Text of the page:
National Marathon – Start!
With legs fully warmed up, I was able to hit pace right away. Running 6:50, our target pace, felt easy enough. I say “easy enough” because, well, it always feels brisk. This was no different.
Over the first few miles, I got to meet almost everyone in the group. Some folks just aren’t social, and I respect that. Everyone lived local as compared to me. One guy, Andrew, and I hit it off from the start. He actually lived in an apartment on the course. He was in his 20′s. The pace leader was young too. I asked him his marathon PR (“2:55, last fall”). I was alarmed by the response but kept it to myself. Right there I knew I would have to keep an eye on him in the later miles. With a marathon PR of 2:55, pacing a 3-hour group is not easy. There just isn’t enough of a difference in pacing. This became evident as the miles ticked on, as the pace leader said few words.
The National Marathon course navigates the streets of Washington DC by many landmarks. At mile 4 it shoots up north, through Dupont Circle and up through Georgetown before heading back east. This stretch of the course is challenging with long gradual hills that rise and fall in the order of a 100 feet here and there. While there are no steep hills, the course is not fast. And if you do not pace well, it can eat you up early.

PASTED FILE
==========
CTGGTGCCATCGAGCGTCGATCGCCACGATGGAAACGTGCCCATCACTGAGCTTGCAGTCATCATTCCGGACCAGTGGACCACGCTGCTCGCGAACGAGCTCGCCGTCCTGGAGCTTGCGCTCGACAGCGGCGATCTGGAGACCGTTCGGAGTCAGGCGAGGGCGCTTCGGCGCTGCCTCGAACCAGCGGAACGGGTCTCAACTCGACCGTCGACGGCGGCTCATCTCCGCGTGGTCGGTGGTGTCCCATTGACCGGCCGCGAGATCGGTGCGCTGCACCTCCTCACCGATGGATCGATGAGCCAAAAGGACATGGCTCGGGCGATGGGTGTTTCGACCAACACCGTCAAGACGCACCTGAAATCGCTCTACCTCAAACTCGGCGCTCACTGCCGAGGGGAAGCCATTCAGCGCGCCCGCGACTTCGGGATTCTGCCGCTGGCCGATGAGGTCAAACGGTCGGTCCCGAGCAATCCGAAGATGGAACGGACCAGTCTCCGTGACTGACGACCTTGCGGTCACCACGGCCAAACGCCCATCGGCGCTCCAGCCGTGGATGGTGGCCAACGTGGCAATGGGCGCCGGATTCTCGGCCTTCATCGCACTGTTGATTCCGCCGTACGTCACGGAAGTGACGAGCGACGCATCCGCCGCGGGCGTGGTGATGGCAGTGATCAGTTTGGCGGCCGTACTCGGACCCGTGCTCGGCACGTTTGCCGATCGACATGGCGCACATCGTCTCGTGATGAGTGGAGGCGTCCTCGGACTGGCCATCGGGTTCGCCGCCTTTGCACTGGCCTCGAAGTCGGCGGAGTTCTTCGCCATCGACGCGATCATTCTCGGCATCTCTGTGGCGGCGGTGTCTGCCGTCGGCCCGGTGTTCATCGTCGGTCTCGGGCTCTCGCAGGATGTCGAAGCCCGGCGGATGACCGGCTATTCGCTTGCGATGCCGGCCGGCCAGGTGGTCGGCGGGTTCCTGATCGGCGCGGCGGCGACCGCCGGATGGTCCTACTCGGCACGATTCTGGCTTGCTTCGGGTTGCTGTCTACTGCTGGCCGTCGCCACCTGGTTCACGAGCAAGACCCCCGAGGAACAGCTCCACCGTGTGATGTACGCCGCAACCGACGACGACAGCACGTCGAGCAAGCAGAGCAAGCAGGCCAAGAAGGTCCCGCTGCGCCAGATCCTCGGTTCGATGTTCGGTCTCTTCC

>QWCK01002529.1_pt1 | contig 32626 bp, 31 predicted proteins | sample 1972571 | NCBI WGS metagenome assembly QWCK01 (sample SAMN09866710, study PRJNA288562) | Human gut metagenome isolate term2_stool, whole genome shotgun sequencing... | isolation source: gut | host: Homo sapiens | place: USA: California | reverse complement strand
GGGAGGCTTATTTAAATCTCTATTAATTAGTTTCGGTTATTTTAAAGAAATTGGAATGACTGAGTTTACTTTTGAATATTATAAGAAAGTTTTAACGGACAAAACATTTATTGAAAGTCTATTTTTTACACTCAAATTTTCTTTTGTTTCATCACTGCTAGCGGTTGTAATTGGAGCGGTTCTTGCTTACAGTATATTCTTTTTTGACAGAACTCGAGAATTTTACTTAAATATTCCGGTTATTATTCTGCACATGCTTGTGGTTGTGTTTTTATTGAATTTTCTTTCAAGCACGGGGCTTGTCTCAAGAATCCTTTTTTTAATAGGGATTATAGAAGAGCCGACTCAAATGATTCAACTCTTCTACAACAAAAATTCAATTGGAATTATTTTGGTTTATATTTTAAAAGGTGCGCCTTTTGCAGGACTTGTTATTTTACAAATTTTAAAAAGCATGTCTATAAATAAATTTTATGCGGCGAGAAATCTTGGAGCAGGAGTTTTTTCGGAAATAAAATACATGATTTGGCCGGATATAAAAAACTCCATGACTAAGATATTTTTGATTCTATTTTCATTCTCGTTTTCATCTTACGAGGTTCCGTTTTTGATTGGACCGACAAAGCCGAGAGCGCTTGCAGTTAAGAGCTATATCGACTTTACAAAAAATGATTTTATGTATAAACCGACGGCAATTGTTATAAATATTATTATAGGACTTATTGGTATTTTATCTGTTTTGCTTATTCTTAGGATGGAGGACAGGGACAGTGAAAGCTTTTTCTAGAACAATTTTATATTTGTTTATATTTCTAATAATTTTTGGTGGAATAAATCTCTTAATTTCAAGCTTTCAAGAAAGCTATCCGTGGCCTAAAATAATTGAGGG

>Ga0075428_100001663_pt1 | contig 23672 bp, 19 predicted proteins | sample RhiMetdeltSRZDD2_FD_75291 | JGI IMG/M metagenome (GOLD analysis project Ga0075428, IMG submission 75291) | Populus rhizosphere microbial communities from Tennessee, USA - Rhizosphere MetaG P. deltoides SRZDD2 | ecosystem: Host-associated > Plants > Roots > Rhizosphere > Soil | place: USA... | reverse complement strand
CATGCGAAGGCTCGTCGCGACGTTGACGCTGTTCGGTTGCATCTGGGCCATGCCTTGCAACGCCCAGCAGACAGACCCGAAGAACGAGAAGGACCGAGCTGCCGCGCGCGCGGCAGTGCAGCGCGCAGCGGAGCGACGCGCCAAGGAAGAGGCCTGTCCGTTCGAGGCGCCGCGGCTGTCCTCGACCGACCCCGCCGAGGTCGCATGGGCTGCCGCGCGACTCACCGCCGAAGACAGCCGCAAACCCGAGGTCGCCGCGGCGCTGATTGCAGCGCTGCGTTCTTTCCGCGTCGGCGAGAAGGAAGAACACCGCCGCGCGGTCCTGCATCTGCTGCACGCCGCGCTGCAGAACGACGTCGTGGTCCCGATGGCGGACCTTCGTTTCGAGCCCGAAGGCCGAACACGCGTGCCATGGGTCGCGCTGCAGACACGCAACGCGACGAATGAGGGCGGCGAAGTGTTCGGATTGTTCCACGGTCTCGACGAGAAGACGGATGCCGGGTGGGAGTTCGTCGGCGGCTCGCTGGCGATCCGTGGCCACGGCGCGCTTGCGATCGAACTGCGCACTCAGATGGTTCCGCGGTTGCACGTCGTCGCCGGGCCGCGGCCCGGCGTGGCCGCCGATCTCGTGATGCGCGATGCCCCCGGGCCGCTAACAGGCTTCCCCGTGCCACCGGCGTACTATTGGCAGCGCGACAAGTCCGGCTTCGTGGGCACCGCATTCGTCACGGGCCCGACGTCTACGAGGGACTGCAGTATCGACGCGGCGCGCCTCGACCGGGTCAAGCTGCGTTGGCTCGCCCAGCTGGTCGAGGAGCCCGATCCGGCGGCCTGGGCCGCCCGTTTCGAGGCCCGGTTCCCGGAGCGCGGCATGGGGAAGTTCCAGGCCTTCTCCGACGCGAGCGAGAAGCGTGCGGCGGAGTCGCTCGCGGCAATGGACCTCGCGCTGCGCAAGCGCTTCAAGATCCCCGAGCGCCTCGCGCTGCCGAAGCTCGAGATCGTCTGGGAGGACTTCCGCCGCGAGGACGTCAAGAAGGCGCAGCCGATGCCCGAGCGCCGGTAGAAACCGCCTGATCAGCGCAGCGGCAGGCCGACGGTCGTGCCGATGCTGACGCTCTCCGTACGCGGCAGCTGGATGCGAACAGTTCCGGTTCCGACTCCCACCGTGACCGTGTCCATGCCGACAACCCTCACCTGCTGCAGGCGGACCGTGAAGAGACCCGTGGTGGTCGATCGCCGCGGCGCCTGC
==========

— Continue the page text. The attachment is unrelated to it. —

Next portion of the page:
At mile 5 was a portopotty, and I had to go. I did my business quickly. It took about 1:10 in time. After that I got back on course riding my horse as fast as I could to catch back up to the pace group. It took just over a mile, but I did it. I hoped that little pick up wouldn’t come back to haunt me later.
It wasn’t until the timing mat at 10K when we knew we were on pace. To that point, believe it or not, there were no visible mile markers. I firmly believe that they were there, but they were probably sitting underneath parked cars or hidden from view. We saw not one. At one point a runner came up to us and asked: “Three hour group, what’s your strategy… how much time are you banking (in the first half of the race)?” To that the pace leader replied: “We don’t really have a strategy… we haven’t seen any mile markers. We don’t know if we’re on pace or not.”